This progress ended - despite Constitutional guarantees - when President Jackson withdrew federal troops from the South, leaving Black populations to suffer white vigilantism, lynchings, voting restrictions passed into law, and the effective end to their voting franchise.
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Trotskyites and White economic status-oriented progressives only think that the 1619 Project's focus on enslavement and Jim Crow is 'regressive' because the actual reality disproves their belief in the potential of cross-racial economic status solidarity.
This was clear two years ago when Victoria Bynum of Free State of Jones fame criticized the 1619 Project because it ignored how a few White folks occasionally united with Black people to oppose enslavement.

As I noted in response to her then...
Trotskyites and economic status-oriented White progressives want to erase the reality of White Supremacy as the organizing theme of American History, sociology and life because the facts disprove their belief in the idea that economic status is the modality for class in America.
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The reduction of history to "narratives" and the claim that the struggle between these "narratives" are merely conflicts over the distribution of power evades the decisive issue of objective truth. 1/
The materialist conception of history, developed by Marx and Engels in the 1840s, uncovered the objectively existing driving forces of world history in the economic structure of society and the class struggles to which it gave rise. 2/
It made possible the application of scientific method to the study of history as well as contemporary events. The categories that it utilizes in the study of society - i.e., class, productive forces, social relations, capitalism, feudalism, slavery - exist objectively. 3/
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As I was listening to #1619Project podcast, it occurred to me that if they were to listen, white Americans will likely feel ashamed of their history where they’ve been indoctrinated with pride. Shame is a difficult emotion and we often don’t know how to deal with it. 🧵/1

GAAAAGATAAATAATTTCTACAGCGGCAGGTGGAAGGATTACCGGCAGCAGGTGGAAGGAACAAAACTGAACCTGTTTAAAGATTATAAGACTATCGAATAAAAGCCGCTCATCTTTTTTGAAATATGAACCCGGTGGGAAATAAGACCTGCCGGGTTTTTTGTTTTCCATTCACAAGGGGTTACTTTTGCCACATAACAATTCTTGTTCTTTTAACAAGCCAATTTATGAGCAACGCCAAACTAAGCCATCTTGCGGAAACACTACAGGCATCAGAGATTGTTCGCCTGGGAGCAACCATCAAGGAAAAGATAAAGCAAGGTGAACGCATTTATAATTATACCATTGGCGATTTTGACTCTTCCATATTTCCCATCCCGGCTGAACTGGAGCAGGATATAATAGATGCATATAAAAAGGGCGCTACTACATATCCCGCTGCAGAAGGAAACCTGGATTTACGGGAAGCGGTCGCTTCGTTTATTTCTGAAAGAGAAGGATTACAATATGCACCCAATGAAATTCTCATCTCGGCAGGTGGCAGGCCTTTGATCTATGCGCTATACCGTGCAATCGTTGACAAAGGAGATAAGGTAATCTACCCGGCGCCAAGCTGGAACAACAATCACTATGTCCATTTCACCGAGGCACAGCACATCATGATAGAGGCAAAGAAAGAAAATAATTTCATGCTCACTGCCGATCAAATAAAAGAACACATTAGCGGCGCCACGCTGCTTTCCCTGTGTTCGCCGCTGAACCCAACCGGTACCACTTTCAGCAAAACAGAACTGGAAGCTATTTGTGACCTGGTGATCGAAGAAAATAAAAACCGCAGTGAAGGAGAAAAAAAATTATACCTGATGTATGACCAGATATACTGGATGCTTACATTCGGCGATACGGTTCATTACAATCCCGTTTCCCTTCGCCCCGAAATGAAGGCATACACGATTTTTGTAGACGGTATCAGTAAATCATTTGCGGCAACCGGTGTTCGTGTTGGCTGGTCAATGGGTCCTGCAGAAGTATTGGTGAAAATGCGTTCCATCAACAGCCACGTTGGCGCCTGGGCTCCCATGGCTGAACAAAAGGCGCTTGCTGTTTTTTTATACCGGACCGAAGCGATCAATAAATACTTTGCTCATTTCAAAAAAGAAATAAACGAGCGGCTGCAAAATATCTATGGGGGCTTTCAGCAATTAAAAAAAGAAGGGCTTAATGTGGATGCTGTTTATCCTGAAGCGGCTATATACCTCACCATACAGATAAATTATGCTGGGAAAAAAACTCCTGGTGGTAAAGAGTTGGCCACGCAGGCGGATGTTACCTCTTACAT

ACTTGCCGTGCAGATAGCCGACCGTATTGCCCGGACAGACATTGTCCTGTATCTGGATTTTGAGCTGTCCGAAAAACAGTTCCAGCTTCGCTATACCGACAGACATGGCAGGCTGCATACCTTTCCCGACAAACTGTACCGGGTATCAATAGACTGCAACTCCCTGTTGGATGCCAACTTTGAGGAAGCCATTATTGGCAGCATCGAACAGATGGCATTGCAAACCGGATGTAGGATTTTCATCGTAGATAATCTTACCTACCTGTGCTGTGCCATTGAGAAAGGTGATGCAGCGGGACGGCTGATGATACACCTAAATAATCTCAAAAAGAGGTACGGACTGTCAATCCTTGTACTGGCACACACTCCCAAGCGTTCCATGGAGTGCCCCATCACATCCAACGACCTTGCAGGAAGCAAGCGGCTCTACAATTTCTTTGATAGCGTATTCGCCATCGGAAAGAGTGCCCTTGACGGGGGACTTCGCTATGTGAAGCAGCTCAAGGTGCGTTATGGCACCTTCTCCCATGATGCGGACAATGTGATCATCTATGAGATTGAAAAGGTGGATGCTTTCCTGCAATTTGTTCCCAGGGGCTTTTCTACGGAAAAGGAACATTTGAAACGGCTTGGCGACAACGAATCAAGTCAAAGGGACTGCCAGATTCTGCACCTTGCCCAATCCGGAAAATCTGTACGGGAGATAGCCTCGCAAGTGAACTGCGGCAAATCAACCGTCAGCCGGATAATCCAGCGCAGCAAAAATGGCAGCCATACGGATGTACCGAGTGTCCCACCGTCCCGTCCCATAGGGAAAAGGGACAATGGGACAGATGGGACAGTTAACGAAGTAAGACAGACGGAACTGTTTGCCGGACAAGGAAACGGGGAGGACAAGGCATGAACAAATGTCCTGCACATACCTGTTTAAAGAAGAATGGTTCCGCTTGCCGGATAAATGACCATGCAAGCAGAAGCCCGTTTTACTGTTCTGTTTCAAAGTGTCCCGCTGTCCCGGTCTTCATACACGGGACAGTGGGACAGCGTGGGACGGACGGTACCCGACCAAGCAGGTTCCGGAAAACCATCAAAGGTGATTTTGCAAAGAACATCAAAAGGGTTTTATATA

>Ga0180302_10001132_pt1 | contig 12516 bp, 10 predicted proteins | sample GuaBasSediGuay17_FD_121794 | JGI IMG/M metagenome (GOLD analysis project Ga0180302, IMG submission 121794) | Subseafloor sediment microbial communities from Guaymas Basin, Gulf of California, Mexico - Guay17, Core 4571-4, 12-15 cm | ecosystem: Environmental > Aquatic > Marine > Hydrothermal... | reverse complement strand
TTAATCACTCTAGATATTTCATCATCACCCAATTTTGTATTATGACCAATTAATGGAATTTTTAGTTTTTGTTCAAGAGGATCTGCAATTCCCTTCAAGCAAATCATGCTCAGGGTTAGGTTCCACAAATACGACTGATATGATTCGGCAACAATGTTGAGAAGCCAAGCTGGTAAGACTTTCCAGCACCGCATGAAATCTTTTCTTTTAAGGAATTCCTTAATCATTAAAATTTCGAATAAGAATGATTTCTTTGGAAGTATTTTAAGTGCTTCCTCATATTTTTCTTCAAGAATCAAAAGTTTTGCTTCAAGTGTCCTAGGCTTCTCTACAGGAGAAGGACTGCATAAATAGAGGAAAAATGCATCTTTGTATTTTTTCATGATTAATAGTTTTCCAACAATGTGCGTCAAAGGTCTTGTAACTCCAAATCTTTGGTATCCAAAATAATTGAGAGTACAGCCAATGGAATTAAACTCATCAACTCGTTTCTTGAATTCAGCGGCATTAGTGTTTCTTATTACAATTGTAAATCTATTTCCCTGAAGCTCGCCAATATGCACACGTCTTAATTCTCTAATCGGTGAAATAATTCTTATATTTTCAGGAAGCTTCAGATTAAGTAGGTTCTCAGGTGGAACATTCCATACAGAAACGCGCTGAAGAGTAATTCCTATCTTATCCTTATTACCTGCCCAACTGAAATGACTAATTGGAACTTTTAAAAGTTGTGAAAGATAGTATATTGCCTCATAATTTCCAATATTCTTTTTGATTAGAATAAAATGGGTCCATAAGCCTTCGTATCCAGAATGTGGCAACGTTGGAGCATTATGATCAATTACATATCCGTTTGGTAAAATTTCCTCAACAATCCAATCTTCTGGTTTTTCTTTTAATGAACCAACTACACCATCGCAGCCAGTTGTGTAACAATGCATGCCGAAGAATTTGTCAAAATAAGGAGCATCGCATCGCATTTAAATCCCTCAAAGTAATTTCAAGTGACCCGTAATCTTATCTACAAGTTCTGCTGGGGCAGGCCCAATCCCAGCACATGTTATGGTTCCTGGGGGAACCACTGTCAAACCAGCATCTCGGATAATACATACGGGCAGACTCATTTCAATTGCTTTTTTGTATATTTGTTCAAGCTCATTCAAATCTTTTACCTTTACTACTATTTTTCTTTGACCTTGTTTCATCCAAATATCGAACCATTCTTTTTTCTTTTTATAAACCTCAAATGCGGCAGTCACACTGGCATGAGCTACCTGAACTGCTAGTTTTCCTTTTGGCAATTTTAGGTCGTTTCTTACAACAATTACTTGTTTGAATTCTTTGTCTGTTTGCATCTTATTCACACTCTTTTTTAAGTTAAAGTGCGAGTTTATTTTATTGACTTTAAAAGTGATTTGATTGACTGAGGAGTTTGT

These thoughts on shame in #1619Project led me to @kate_manne’s work on White Melancholia, where she “suggests that the privileged stand to lose their freedom from moral shame…they stand to lose their sense of moral innocence, as well as being the blessed or chosen people.” /2
As I think of shame, I think too, of those of us (the wretched - e.g., Africans, Black Americans) whose histories have always been positioned as shameful. Selasi writes beautifully about this and her path to finding pride as an African theguardian.com/books/2013/mar… /3
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Each year I'm grateful. This year, despite all the adversity around us, I stand especially grateful. Accepted awards + started projects alongside people I admire. Essayed to grave moments and enduring histories. Finished #HowtoRaiseanAntiracist. Here are 21 highlights from 2021.
1) Jan. 11. After attack on the U.S. Capitol, Republicans and Democrats commonly proclaimed “this is not who we are,” which was a bald-faced denial. I wrote about the normality of this denial. “When have Americans commonly admitted who we are?”
theatlantic.com/ideas/archive/…
2) Jan. 15. Announced 3 projects @netflix. Working w/ director @RogerRossWill + executive producer @MaraBrockAkil to adapt #StampedfromtheBeginning + #Stamped—and w/ @chrisdocnee, creator of Doc McStuffins (my daughter’s fav show) to adapt #AntiracistBaby